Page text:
Yes, this is the long-promised post where I share my experience advertising with Amazon and the things I’ve learned — things that could make or break your campaign.

What I’ve Learned Advertising With Amazon

You may remember my past experiences with Amazon Marketing Services (AMS) and the recent plan I’d set for myself. I started promoting in April with 3 kinds of ads:

Ad #1: Sponsored Products, Manual Keywords

This was the bulk of my promos. I chose up to 1,000 keywords for each book and used them to target potential readers.

How does one come up with so many keywords, you ask? Well, there are two easy ways:

Advertising with Amazon (AMS) | From the blog of Nicholas C. Rossis, author of science fiction, the Pearseus epic fantasy series and children's books1. Choose The Best-Selling Books In Your Genre

The first strategy requires that you find the genres in which your books sells. Amazon does some automatic choosing for you, and you can sometimes see these listed under your book details. If you wish to influence Amazon’s placement of your book, here is a helpful page that details which keywords will place you in which genre, courtesy of Amazon itself.

When you have the category you’re listed under, click on it and you will see what books are doing well that day. My advice would be to choose those with many reviews, as these are more likely to be on the charts for longer. Use both the book’s title and the author name as keywords, and you can easily scoop up a few hundred keywords from this alone.

However, there’s also a better way:

2. Choose Books Also Bought Alongside Yours

Under your title, you will notice the “Also bought” books. Amazon is already linking these to your book, making for a highly targetted group. Just choose the most relevant of these, and you will now have reached almost 1,000 keywords.

Advertising with Amazon (AMS) | From the blog of Nicholas C. Rossis, author of science fiction, the Pearseus epic fantasy series and children's books

Choosing your keywords is probably the hardest party of this kind of ad. However, it can be over in as little as a couple of hours if you do it like I suggested above. After that, all you have to do is come up with a catchy tagline (VERY important!) and set your daily budget and Cost Per Click (CPC) bid.

I chose a daily budget of $5 and an average bid of $.025.

Ad #2: Sponsored Products, Auto Keywords

If you’d rather skip the hard work of coming up with all those keywords, you can trust Amazon to come up with its own keywords. These are automatically selected from your blurb, reviews etc, and aren’t too bad, actually. Set up your budget and CPC bid as above, and you’re set to go in a dozen or so easy clicks.

I did this for some of my ads and got mixed results. For Emotional Beats, auto keyword campaigns outperformed my manual keywords ones. In most other cases, it was the other way around. So, my advice? Try both and see what works for you.

Ad #3: Product Display Upsell

Except for a Sponsored Product campaign, you can also run a Product Display one. The nominal difference is where these appear on the page (see image above), but the real difference lies in targeting: with Sponsored Products, you can target specific keywords, whereas with Product Display you can target specific products.

There are two ways to use this:

1. Target Your Competition

The most obvious way to use a Product Display campaign is by targeting books similar to yours and advertising there. Be sure to only choose books priced lower than yours, as it makes little sense to upsell your product against a (usually more successful) competitor.

2. Protect Your Products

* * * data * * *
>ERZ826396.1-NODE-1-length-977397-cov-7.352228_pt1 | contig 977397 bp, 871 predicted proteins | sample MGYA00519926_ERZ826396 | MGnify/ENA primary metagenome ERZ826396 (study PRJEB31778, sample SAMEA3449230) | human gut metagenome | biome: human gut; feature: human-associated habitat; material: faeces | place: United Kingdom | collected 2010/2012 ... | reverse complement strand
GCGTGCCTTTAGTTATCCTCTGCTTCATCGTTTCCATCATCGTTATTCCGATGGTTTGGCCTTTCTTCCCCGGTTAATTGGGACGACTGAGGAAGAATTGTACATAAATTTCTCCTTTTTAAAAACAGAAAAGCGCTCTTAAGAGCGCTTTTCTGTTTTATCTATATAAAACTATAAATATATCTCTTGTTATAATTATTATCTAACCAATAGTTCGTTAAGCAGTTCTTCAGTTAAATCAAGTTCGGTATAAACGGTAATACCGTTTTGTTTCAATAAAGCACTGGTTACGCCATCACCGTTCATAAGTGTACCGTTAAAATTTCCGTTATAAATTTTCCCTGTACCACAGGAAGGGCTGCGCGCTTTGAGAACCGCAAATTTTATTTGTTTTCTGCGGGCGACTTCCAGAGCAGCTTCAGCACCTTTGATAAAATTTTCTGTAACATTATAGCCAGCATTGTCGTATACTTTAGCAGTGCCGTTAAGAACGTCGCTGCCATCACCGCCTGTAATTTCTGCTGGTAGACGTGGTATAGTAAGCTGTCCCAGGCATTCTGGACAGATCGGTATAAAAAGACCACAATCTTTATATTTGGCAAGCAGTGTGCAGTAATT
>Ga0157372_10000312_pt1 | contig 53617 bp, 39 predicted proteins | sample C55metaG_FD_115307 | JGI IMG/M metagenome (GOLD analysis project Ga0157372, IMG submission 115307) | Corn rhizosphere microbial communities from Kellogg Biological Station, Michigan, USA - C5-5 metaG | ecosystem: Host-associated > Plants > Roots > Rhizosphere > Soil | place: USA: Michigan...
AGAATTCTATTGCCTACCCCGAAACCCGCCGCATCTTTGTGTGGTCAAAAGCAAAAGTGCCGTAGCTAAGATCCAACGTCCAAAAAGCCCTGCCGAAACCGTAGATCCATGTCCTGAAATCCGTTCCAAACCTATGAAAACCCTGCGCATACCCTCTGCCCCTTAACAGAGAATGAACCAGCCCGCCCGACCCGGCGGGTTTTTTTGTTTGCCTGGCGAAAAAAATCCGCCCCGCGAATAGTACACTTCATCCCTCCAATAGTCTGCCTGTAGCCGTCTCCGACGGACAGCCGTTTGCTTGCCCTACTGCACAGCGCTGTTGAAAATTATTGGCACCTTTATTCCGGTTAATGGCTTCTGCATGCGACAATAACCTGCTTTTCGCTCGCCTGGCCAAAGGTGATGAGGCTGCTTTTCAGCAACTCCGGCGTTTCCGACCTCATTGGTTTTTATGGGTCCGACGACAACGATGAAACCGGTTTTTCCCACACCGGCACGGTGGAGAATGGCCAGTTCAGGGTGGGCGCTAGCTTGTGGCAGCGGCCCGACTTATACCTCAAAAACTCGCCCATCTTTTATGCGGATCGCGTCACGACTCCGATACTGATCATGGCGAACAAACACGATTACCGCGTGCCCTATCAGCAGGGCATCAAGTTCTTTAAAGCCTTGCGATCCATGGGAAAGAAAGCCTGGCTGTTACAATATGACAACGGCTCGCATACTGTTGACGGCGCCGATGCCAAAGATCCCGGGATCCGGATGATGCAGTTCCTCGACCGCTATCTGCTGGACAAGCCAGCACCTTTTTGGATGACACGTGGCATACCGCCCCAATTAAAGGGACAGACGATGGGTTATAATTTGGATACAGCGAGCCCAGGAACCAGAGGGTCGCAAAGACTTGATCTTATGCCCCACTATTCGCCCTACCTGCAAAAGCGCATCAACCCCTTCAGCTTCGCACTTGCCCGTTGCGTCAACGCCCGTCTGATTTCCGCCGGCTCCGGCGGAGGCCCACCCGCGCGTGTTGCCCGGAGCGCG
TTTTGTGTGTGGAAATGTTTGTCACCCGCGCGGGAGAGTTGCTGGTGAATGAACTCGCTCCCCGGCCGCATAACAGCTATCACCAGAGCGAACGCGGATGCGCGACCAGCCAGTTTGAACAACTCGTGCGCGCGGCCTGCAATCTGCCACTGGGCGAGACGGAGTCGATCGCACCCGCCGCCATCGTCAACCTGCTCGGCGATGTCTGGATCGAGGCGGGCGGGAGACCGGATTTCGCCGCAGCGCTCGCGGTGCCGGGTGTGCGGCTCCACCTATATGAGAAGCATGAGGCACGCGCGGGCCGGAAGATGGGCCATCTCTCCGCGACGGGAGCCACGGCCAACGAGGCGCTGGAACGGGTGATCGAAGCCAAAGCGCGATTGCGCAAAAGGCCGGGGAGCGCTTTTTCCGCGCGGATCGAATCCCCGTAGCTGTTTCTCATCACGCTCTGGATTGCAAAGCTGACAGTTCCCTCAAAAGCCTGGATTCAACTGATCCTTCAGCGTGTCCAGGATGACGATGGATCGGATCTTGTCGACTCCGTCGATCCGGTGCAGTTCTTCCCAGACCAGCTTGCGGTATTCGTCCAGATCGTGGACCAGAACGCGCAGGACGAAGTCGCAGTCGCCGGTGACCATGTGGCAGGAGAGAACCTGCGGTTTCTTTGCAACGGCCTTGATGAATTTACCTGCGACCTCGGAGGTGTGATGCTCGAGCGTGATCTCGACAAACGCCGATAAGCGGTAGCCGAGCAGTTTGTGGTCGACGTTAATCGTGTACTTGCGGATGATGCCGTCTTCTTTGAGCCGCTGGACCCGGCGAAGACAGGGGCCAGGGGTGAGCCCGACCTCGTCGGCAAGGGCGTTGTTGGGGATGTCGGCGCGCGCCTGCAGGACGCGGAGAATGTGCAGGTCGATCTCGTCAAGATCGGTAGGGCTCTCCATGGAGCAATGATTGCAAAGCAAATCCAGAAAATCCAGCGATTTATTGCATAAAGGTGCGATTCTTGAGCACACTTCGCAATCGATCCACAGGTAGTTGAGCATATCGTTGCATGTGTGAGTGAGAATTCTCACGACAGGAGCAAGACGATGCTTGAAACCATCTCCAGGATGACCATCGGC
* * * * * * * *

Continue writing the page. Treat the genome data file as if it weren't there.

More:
A sneakier way to use Product Display is to protect your own products from your competitors. So, set up one campaign to target your own products and offer either similar products or more expensive ones. To give you an example, I have set up campaigns that promote my series bundles. These ads appear next to each of my individual books. So, if you visit the Pearseus: Rise of the Prince page, you will see that you can either buy this for $2.99 or the entire 5-book bundle for $4.99.

My Results

After the first month of promoting, I realized I was almost $200 in the red. Why? First of all, because I was stupid enough to enter a bid of $35 instead of $0.35 (try to bulk-update these and you’ll see how easy it is to make such a mistake). After a long weekend, this had raised my costs by almost $100.

And second, because I trusted AMS metrics.

Advertising with Amazon (AMS) | From the blog of Nicholas C. Rossis, author of science fiction, the Pearseus epic fantasy series and children's books

Don’t trust the metrics

After two months of promoting, I realize I hate the AMS interface with a passion normally reserved for those who have run over your pet goldfish with their car. You see, unlike Facebook, AMS has no easy way of telling you what you’re spending. The only way you can do this is if you download a spreadsheet with all of your campaigns and using Excel to add the numbers. Not exactly intuitive, right? Even worse, if you want to see how a campaign is performing on a day-to-day basis, well, you can’t. Not even through that spreadsheet. There’s absolutely no time data; just when your campaign started and when it’s scheduled to end.

So, I downloaded a plugin called Machete. This is the only way to know how your campaign has performed through time, plus it gives you an improved interface to see which keywords are under/over performing and allows you to bulk-update them, minimizing the risk of blowing your budget right out of the water. This becomes crucial very fast, as you need to keep an eye on these babies on a daily basis. If you don’t, you can lose your money in no time.

Don’t Trust The Numbers

Which brings me to the main problem with AMS’s metrics: to put it nicely, they’re unreliable. Like, you know that girlfriend you had, the one who stood you up because she forgot she had a hair appointment? The one who was 2 hours late because she had stopped to play with some stray kittens and had lost track of time (true story)?

Well, AMS is even worse than that. They have a metric called ACoS (Advertising Cost of Sales). This is your most crucial piece of information. Basically, this is a percentage telling you whether you’re spending more money than you’re making on an ad. Theoretically, as this percentage approaches 100% you start losing money. When it grows over 100%, you’re spending more money than you’re making and you’re in the red.

So, after downloading the dreaded spreadsheet each day and summing up cost and revenue, I was thrilled to discover I had spent some $500 and made $540. Not bad for my first try, I thought.

And it wouldn’t have been, were it true. Only, it wasn’t. When I added up my actual revenue using KDP/Book Report and CreateSpace, I found out I had only made some $300. After contacting Amazon and asking which estimate was true, I got the following response: